Amid constant news of the Indian rupee falling and sometimes rising again vis-à-vis the US dollar, the lay want to know how these rates are determined and who decides the values. The rate of the currency of a country with respect to that of another drives international trade and commerce. When a country’s currency rate rises in the forex market, its imports tend to get cheaper.
Conversely, when the exchange rate of its national currency falls, the imports get pricier. Therefore, there is a constant tussle between importers and exporters of every country, with the former wanting its currency to be dearer so that it can buy things from abroad at a cheaper rate while the latter pushes for a cheaper currency so that buyers find the country's goods more affordable or competitively priced.
It's important to have a strong and stable currency to make the most of the goods sold by a country in international trade. The currency exchange rates are set in two different ways: fixed rate and floating exchange rate.
When the exchange rate is fixed, it is set in relation to another currency by the nation’s government through its central bank (the RBI in the case of India, Bank of England in the case of England, the US Federal Bank in the case of the US, etc). The countries that determine their own currencies against the US dollar include Saudi Arabia and China.
Macro factors, the demand and supply of the currency, on the other hand, determine a floating exchange rate.
In tandem with the traditional economic fundamentals, the exchange rate rises with demand, and declines with it. For instance, when there is an increased demand of the British pound-sterling (GBP) among American traders and merchants, the price of pounds in relation to US dollars (USD) is likely to increase, but again, it is subject to a range of other geopolitical factors as well.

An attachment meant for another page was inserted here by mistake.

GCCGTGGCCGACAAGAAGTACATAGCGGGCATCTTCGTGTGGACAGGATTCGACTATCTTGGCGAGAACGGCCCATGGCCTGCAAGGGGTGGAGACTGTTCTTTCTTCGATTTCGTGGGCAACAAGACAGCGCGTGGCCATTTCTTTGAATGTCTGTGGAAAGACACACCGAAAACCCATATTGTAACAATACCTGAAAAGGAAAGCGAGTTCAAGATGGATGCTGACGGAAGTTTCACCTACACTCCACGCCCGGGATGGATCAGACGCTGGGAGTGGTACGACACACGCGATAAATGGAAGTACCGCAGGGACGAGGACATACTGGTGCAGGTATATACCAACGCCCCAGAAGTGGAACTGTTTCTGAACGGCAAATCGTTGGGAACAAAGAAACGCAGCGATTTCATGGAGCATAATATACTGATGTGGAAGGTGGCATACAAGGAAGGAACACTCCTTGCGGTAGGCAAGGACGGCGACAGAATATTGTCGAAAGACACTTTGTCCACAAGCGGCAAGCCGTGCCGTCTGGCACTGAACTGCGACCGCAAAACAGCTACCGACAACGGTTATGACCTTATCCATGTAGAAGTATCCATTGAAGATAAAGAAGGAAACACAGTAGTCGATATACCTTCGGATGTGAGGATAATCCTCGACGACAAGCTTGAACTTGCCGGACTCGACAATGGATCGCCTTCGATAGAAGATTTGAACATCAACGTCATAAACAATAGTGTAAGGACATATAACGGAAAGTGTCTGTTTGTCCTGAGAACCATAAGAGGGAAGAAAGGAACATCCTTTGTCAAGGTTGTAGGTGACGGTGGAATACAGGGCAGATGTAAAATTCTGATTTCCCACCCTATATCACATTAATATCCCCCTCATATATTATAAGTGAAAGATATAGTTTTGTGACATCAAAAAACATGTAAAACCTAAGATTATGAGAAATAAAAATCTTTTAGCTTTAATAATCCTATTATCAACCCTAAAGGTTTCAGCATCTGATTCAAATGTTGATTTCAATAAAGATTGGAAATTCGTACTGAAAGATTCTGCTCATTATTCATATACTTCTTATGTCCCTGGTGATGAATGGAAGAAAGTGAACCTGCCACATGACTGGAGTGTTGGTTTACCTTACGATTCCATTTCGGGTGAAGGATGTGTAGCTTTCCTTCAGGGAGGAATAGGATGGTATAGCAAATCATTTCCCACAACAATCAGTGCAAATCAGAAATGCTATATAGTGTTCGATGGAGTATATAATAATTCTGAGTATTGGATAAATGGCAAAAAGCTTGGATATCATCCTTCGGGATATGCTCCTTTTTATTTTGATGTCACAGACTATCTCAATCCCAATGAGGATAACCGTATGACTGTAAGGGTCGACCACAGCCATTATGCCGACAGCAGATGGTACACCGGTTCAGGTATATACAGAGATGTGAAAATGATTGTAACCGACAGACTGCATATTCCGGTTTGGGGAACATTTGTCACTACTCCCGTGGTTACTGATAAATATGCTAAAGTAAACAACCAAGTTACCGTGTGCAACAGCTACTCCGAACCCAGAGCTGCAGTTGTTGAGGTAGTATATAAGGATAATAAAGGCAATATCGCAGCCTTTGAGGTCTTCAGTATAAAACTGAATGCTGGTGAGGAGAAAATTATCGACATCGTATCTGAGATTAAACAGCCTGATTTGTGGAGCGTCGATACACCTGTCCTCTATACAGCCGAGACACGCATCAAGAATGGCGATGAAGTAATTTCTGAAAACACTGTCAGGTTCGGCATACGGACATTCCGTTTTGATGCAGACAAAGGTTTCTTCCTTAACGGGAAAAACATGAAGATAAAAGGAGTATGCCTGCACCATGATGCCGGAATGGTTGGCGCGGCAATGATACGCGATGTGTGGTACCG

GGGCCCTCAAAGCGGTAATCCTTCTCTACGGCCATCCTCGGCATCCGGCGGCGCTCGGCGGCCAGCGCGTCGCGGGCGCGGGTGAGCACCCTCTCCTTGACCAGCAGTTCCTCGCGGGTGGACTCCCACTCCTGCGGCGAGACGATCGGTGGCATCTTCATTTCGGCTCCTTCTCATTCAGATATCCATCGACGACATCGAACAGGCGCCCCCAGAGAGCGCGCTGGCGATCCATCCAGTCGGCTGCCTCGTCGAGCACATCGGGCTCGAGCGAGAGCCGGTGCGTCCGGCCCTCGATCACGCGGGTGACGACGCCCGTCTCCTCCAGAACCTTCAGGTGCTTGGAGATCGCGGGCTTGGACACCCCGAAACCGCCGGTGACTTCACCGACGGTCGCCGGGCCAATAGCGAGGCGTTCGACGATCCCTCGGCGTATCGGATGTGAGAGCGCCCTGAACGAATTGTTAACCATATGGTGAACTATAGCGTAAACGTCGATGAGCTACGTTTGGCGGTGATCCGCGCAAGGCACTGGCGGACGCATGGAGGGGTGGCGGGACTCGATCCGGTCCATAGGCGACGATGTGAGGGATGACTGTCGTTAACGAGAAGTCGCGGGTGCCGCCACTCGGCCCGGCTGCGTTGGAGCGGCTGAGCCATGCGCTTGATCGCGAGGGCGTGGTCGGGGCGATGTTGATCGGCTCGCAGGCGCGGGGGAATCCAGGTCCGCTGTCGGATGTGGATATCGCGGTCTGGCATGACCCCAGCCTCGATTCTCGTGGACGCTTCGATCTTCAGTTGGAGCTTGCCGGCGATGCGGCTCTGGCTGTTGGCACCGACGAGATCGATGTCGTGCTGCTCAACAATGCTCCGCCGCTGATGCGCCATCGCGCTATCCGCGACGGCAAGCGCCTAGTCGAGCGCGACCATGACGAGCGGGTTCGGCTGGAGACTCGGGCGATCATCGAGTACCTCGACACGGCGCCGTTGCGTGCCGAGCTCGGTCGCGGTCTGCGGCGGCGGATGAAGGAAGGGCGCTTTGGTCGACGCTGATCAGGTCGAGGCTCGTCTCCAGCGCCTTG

Intervention to correct market 'excesses'
However, even in floating rate, the countries often intervene to influence their currency to make it suit to their advantage. There are scores of other factors in international trade, currency markets and the overall global economy that influence the currency exchange rates.
There are several factors that together influence the exchange rate of a given currency with respect to another. They are inflation, GDP data, changes in interest rate and unemployment. There are a range of short-term factors that influence the exchange rate — such as every-day demand and supply, natural or economic disasters and, at times, speculations. For instance, when the supply races past the currency’s demand, the exchange rate will fall and when the demand exceeds its supply, the exchange rate will rise.
When there is a substantial fall or rise in the value of a currency in relation to another, the central bank tends to intervene and either buys or sells the currency to reduce the volatility.
Other reasons that influence the currency’s exchange rate are the stability of government and geopolitical risks, which speak of the consistency of stable governance in the country and the world around it, impacting international trade and also the currencies that drive it.
Overall, a number of factors that include demand and supply, macroeconomic factors, geo-political stability, interest rates, GDP data, among other reasons, determine the exchange rate between two given currencies.